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Elm Vengeance On Fur Street

My first title was “Elm Vengeance On Nightmare Street,” due to the Nightmare theme of this week’s roundup, but I couldn’t resist a tree-tastic homonym.  On one ghoulish hand we have a modern remake of horror icon Freddy Krueger and on the other we have a family comedy starring Brendan Fraser and a bunch of computer-animated forest creatures.  Depending on your outlook, both options could be considered nightmares.  We begin with the film least likely to torment your dreams: Furry Vengeance (Rotten Tomatoes Metacritic).
Normally, I would begin with a reviewer that summarizes or provides consensus reaction, however for this potential frightmare of saccharine, I will let the film’s promotional material speak for itself.

“For Mother Nature, revenge is a dish best served furry! In this hilarious family comedy with a message, greedy developers try to pave over paradise and unwittingly launch a side-splitting battle between man and nature. And anyone who doesn’t learn that green isn’t just the color of money might just end up as roadkill!”

Aside from threatening slow-learners with vehicular homicide, the plot of this film is as clear as its message, which is to say transparent.  I am also fairly certain that crotch and butt humor will consist of at least 50% of the jokes.

“Forever positioning himself as Hollywood’s jester, Fraser pads up for another odyssey of slapstick and genital trauma in Furry Vengeance, an odious, chintzy, and soul-flattening promenade into sadistic wackiness.” Brian Orndorf BrianOrndorf.com

Since the rest of this roundup focuses on horror movies, it’s a good thing that genital trauma only occurred in the comedy.

Do we know which side is nature on?

“Maybe your kids will insist that you see Furry Vengeance. Then again, wouldn’t this be the perfect time to let them test their independence and sit through it alone? Otherwise, good luck. You have my condolences.” Arizona Republic Bill Goodykoontz

Uh-oh.  He makes it sound pretty scary.  But does it sound scarier than a modern-day bogeyman who haunts dreams?  And if you are attracted to premise rather than the release date, then you should imagine all 7 incarnations competing for their right to entertain you.  Some may view the horror franchise as the Saw of its day, but it has been a creative nexus for actors and directors.  Consider these people who helped create the Freddy mythology: Wes Craven, Robert Englund, Patricia Arquette, Laurence Fishburne, Renny Harlin, Breckin Meyer, Tom Arnold, Roseanne, and Johnny Depp. If you’d like to test your knowledge of who was in what, here is a 4-question quiz.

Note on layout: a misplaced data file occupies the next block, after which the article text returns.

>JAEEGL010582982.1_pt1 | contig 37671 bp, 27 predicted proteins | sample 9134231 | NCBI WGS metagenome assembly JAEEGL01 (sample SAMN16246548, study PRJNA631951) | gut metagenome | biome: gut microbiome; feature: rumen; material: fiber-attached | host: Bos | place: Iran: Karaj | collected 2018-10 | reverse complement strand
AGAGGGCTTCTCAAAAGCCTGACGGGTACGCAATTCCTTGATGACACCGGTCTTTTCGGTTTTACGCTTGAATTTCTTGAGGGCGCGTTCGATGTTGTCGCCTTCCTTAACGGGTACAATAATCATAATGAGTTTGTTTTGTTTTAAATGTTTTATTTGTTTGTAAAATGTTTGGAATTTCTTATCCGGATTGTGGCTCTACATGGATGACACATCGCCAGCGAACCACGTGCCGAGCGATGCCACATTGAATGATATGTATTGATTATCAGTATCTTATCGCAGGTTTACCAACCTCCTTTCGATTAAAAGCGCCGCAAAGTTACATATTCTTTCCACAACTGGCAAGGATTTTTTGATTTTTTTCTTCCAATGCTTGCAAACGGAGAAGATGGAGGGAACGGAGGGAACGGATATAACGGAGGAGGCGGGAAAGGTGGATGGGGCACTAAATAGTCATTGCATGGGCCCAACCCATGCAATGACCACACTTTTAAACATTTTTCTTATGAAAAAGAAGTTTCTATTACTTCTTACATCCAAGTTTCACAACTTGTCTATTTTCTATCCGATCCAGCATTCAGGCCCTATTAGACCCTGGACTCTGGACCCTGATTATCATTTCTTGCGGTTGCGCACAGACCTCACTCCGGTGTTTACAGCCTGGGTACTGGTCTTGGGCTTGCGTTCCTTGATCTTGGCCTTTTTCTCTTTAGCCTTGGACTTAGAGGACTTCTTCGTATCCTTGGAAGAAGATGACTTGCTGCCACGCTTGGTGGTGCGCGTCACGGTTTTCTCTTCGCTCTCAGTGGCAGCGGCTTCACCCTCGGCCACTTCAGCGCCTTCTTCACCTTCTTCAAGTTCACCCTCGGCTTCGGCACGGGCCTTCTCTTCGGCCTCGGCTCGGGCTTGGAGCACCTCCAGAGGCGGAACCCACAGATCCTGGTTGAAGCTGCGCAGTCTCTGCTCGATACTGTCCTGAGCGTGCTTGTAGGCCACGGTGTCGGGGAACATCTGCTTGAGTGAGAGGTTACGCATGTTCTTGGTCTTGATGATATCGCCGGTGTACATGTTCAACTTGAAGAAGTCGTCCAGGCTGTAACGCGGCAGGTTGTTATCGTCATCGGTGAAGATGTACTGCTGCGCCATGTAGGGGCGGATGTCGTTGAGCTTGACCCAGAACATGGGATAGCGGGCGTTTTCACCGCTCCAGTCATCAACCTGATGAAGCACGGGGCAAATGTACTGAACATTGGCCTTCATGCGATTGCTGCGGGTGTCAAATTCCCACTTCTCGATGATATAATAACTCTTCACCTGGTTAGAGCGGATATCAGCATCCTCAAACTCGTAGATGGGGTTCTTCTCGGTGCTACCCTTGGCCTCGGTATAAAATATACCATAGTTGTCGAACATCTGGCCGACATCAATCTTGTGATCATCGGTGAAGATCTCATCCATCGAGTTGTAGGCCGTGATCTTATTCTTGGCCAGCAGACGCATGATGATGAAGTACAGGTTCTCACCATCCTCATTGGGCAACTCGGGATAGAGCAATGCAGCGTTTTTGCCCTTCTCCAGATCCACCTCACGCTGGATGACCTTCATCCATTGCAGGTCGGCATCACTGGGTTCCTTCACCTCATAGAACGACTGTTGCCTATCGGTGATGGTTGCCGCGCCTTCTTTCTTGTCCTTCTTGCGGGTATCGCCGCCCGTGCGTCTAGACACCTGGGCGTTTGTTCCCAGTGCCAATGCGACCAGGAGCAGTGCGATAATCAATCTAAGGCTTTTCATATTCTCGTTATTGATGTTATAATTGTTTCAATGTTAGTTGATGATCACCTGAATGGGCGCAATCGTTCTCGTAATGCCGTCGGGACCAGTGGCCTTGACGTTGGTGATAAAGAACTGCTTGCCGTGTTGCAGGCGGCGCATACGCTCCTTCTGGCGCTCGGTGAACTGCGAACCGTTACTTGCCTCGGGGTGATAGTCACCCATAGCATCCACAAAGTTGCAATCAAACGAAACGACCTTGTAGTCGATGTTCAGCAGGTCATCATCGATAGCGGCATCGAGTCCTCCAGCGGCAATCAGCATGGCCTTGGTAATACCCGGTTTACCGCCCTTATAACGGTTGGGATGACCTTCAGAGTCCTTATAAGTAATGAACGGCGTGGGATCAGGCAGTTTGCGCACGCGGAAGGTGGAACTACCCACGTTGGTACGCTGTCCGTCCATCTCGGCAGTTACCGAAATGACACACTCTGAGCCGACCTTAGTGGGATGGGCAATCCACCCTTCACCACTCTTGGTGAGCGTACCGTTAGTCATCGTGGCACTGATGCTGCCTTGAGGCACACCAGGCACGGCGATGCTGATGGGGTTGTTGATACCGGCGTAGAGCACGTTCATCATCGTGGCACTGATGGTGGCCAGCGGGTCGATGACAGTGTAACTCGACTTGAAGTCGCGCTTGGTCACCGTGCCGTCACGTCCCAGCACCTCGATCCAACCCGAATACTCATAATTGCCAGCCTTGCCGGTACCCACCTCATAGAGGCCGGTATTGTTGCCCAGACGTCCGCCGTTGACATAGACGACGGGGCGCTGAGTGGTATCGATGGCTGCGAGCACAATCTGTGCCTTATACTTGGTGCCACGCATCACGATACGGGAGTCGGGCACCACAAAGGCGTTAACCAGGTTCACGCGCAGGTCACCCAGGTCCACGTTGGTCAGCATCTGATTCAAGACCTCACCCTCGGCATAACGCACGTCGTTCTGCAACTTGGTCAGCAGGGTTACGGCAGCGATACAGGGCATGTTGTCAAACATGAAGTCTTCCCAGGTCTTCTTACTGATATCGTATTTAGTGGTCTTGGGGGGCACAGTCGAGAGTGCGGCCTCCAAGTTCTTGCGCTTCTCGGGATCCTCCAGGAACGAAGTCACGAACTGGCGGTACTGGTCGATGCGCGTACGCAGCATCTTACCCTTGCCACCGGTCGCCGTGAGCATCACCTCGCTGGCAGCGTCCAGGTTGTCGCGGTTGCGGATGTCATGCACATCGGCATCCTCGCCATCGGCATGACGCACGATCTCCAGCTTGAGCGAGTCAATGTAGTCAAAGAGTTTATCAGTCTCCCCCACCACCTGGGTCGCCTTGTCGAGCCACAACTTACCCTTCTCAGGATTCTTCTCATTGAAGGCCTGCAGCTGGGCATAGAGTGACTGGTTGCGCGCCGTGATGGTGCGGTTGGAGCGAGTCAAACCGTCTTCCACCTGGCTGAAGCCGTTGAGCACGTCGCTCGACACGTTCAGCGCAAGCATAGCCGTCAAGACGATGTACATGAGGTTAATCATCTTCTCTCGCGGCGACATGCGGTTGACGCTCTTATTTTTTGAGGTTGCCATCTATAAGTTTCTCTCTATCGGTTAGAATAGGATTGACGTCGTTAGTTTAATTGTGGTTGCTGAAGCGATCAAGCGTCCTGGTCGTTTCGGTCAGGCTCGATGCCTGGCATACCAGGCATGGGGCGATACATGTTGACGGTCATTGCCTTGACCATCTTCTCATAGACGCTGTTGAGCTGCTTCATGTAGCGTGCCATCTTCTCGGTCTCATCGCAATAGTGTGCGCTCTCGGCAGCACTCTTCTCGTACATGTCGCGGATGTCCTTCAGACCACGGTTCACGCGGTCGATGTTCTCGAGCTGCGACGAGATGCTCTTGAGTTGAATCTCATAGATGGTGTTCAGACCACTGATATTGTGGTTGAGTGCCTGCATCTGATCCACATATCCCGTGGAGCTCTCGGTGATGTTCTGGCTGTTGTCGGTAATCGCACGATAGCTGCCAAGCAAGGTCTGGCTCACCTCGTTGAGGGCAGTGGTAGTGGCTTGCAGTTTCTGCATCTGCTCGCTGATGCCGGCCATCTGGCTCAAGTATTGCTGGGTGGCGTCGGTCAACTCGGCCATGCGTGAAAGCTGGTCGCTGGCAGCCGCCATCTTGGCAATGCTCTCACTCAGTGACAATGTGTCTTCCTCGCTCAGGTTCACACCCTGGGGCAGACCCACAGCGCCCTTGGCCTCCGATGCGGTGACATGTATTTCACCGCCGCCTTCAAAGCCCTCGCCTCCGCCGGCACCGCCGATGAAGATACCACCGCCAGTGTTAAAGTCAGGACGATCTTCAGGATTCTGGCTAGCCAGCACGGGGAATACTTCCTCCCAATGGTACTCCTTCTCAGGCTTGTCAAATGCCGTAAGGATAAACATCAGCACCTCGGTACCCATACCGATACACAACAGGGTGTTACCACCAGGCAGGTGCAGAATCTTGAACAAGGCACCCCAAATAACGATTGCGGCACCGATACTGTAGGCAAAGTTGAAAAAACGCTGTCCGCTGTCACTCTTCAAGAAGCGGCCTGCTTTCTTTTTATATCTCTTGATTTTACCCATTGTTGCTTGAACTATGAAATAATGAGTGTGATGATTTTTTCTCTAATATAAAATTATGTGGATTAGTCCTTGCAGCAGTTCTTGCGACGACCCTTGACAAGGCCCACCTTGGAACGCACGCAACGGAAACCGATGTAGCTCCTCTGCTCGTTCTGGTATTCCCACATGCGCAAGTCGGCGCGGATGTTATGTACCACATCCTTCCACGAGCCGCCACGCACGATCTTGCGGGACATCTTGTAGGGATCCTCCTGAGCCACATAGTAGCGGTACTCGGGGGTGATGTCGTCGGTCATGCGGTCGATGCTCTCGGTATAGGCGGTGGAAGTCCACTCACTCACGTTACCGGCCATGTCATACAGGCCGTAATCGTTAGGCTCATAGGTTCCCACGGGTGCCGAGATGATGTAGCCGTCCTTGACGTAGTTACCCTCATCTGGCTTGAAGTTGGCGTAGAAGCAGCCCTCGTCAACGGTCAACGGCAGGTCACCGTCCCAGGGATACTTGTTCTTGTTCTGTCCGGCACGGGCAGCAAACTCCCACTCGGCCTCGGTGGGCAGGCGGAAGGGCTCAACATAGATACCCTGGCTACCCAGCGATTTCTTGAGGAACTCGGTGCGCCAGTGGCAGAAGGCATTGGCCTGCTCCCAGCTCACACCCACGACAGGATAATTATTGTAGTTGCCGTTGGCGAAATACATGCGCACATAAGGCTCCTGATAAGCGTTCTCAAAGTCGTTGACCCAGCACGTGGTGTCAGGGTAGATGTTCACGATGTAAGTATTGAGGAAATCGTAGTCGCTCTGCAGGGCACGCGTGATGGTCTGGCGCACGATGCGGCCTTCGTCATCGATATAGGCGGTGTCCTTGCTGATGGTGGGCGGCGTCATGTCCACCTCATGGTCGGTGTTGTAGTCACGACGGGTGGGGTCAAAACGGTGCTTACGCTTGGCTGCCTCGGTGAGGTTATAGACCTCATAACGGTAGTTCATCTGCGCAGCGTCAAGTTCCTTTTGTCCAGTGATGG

I excluded Freddy Vs. Jason from this retrospective roundup because Freddy was only eligible for best supporting actor.   Before you question that logic, let’s begin at the beginning with the 1983 original: A Nightmare on Elm Street (Rotten Tomatoes Metacritic).

“Turning slumberland into a twisted murderer’s den is a masterstroke by Craven, who has brought new blood to a genre that seemed as if it might choke on it’s own excesses.” Empire Gavin Bainbridge

The Slasher genre was really known for other kinds of choking.

“What’s so clever about Craven’s variation on teen-horror is what now seems so obvious about it: A Nightmare on Elm Street takes all of this fear of unmanageable desires and makes it explicitly, even bluntly Freudian.” Leo Goldsmith Not Coming to a Theater Near You

Death by Freudian desires.  Most teen-age boys would call that a nightmare, but if you doubt that observation, consider this:

“There has never been a movie like it, and there never will be.” David Keyes Cinemaphile.org

Until…1985 and A Nightmare on Elm Street 2 – Freddy’s Revenge (RT).

“Freddy’s nails are a little blunt here.” Clint Morris Moviehole

Already?  Oh well, it was a memory by 1987 and A Nightmare on Elm Street 3 – Dream Warriors (1987 – RT)

“Easily the best of the sequels till A New Nightmare, but still nowhere near the original.” Ken Hanke Mountain Xpress (Asheville, NC)

Represented visually:

Original ——–New Nightmare——————————————best sequel

Represented Ebertly:

“This is filmmaking by the numbers, without soul.” Roger Ebert Chicago Sun-Times

Maybe, but Slasher movie monsters don’t need souls to come back to life over and over.  It’s worth pointing out in the final junkyard battle at the end of the part 3 Freddy disappeared into white light when his remains were destroyed with holy water.  Perhaps the next title is a clue to how he keeps coming back: A Nightmare on Elm Street 4 – The Dream Master (1988 – RT)

“Bottomless grab-bag from the 80s TV subconscious, riffing on Jaws, Karate Kid, and the Sports Illustrated Swimsuit Issue, with a palette that would make Joel Schumacher queasy.” Leo Goldsmith Not Coming to a Theater Near You